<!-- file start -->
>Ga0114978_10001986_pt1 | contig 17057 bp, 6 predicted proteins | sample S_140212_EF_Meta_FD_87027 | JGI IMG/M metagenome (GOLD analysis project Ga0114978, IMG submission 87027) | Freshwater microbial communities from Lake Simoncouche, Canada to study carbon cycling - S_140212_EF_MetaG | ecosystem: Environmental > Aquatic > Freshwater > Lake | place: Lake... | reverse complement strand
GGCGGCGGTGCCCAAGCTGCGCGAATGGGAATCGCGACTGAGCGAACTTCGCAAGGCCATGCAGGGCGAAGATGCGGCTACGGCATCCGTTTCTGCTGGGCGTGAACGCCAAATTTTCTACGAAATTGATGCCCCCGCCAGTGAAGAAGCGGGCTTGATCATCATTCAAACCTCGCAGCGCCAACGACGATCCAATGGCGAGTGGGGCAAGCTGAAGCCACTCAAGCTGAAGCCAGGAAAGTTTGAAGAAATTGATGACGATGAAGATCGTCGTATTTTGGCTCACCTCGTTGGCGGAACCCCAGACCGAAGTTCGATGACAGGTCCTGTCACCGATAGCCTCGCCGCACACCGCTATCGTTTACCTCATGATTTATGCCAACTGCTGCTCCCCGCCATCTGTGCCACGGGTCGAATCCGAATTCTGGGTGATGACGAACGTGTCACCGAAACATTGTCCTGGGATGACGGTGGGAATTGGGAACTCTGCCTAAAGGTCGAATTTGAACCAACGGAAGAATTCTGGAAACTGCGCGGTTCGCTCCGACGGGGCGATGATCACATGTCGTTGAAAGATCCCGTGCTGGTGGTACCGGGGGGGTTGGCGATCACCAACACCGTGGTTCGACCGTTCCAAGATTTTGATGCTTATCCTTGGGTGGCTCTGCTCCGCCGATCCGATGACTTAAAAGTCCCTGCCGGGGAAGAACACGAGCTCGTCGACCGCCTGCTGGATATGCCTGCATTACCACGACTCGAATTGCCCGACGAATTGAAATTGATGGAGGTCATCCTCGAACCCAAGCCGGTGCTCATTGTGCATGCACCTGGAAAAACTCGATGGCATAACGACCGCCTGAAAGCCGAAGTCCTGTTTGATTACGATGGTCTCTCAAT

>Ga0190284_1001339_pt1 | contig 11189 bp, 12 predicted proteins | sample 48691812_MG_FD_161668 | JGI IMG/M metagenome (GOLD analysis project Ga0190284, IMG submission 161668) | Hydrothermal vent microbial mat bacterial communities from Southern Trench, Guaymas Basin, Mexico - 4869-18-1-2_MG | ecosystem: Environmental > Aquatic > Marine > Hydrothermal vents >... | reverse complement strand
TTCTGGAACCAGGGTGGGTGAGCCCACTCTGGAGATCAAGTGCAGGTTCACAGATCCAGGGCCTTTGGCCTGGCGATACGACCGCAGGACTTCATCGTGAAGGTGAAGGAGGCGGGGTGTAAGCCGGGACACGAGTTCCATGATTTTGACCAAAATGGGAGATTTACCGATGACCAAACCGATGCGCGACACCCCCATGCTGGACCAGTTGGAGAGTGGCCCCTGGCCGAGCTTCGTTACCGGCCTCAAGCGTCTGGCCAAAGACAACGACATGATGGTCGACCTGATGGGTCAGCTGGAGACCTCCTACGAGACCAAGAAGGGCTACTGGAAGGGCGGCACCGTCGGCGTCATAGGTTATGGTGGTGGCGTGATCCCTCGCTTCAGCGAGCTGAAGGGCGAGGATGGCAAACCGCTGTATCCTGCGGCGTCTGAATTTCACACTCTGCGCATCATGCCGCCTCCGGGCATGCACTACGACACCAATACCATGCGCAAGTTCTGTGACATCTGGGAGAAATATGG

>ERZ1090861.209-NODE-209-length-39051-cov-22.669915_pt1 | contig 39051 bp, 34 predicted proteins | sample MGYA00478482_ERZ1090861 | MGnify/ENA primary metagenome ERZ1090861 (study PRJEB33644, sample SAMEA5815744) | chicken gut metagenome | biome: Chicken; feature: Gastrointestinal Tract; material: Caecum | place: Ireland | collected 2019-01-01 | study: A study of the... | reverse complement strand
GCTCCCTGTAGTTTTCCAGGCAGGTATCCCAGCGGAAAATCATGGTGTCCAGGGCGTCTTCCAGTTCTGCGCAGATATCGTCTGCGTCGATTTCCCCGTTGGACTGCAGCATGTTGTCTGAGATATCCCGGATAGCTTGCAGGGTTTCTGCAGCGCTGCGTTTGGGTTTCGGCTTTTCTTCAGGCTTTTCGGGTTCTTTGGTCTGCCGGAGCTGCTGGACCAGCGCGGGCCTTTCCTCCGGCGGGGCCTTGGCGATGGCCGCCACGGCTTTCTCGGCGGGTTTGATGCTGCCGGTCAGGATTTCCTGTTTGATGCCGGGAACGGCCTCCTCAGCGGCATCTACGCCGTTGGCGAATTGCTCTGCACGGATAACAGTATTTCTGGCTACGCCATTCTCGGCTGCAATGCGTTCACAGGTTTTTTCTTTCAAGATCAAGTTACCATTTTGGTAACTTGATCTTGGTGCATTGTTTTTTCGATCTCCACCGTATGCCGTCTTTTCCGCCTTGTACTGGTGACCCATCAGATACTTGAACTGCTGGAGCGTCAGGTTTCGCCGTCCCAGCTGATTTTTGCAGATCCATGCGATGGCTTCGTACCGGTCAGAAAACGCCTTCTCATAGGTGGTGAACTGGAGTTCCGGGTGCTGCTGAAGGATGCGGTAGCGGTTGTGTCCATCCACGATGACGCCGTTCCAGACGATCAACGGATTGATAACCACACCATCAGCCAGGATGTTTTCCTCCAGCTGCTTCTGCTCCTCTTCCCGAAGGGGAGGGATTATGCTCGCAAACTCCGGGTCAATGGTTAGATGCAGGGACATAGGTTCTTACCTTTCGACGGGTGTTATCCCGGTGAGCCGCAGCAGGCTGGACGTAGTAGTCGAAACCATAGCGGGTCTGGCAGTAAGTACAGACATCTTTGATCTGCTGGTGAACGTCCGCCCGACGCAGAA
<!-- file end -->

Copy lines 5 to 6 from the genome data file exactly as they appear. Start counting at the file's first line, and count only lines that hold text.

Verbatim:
>ERZ1090861.209-NODE-209-length-39051-cov-22.669915_pt1 | contig 39051 bp, 34 predicted proteins | sample MGYA00478482_ERZ1090861 | MGnify/ENA primary metagenome ERZ1090861 (study PRJEB33644, sample SAMEA5815744) | chicken gut metagenome | biome: Chicken; feature: Gastrointestinal Tract; material: Caecum | place: Ireland | collected 2019-01-01 | study: A study of the... | reverse complement strand
GCTCCCTGTAGTTTTCCAGGCAGGTATCCCAGCGGAAAATCATGGTGTCCAGGGCGTCTTCCAGTTCTGCGCAGATATCGTCTGCGTCGATTTCCCCGTTGGACTGCAGCATGTTGTCTGAGATATCCCGGATAGCTTGCAGGGTTTCTGCAGCGCTGCGTTTGGGTTTCGGCTTTTCTTCAGGCTTTTCGGGTTCTTTGGTCTGCCGGAGCTGCTGGACCAGCGCGGGCCTTTCCTCCGGCGGGGCCTTGGCGATGGCCGCCACGGCTTTCTCGGCGGGTTTGATGCTGCCGGTCAGGATTTCCTGTTTGATGCCGGGAACGGCCTCCTCAGCGGCATCTACGCCGTTGGCGAATTGCTCTGCACGGATAACAGTATTTCTGGCTACGCCATTCTCGGCTGCAATGCGTTCACAGGTTTTTTCTTTCAAGATCAAGTTACCATTTTGGTAACTTGATCTTGGTGCATTGTTTTTTCGATCTCCACCGTATGCCGTCTTTTCCGCCTTGTACTGGTGACCCATCAGATACTTGAACTGCTGGAGCGTCAGGTTTCGCCGTCCCAGCTGATTTTTGCAGATCCATGCGATGGCTTCGTACCGGTCAGAAAACGCCTTCTCATAGGTGGTGAACTGGAGTTCCGGGTGCTGCTGAAGGATGCGGTAGCGGTTGTGTCCATCCACGATGACGCCGTTCCAGACGATCAACGGATTGATAACCACACCATCAGCCAGGATGTTTTCCTCCAGCTGCTTCTGCTCCTCTTCCCGAAGGGGAGGGATTATGCTCGCAAACTCCGGGTCAATGGTTAGATGCAGGGACATAGGTTCTTACCTTTCGACGGGTGTTATCCCGGTGAGCCGCAGCAGGCTGGACGTAGTAGTCGAAACCATAGCGGGTCTGGCAGTAAGTACAGACATCTTTGATCTGCTGGTGAACGTCCGCCCGACGCAGAA